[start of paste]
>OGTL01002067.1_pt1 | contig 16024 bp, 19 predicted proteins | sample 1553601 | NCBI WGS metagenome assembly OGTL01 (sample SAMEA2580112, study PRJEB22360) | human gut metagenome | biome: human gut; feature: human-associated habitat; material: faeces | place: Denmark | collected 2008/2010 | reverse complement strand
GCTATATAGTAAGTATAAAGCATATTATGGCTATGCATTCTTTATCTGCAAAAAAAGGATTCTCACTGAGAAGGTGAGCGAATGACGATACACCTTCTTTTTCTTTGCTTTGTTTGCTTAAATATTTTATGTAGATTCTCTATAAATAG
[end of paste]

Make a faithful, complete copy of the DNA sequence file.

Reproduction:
>OGTL01002067.1_pt1 | contig 16024 bp, 19 predicted proteins | sample 1553601 | NCBI WGS metagenome assembly OGTL01 (sample SAMEA2580112, study PRJEB22360) | human gut metagenome | biome: human gut; feature: human-associated habitat; material: faeces | place: Denmark | collected 2008/2010 | reverse complement strand
GCTATATAGTAAGTATAAAGCATATTATGGCTATGCATTCTTTATCTGCAAAAAAAGGATTCTCACTGAGAAGGTGAGCGAATGACGATACACCTTCTTTTTCTTTGCTTTGTTTGCTTAAATATTTTATGTAGATTCTCTATAAATAG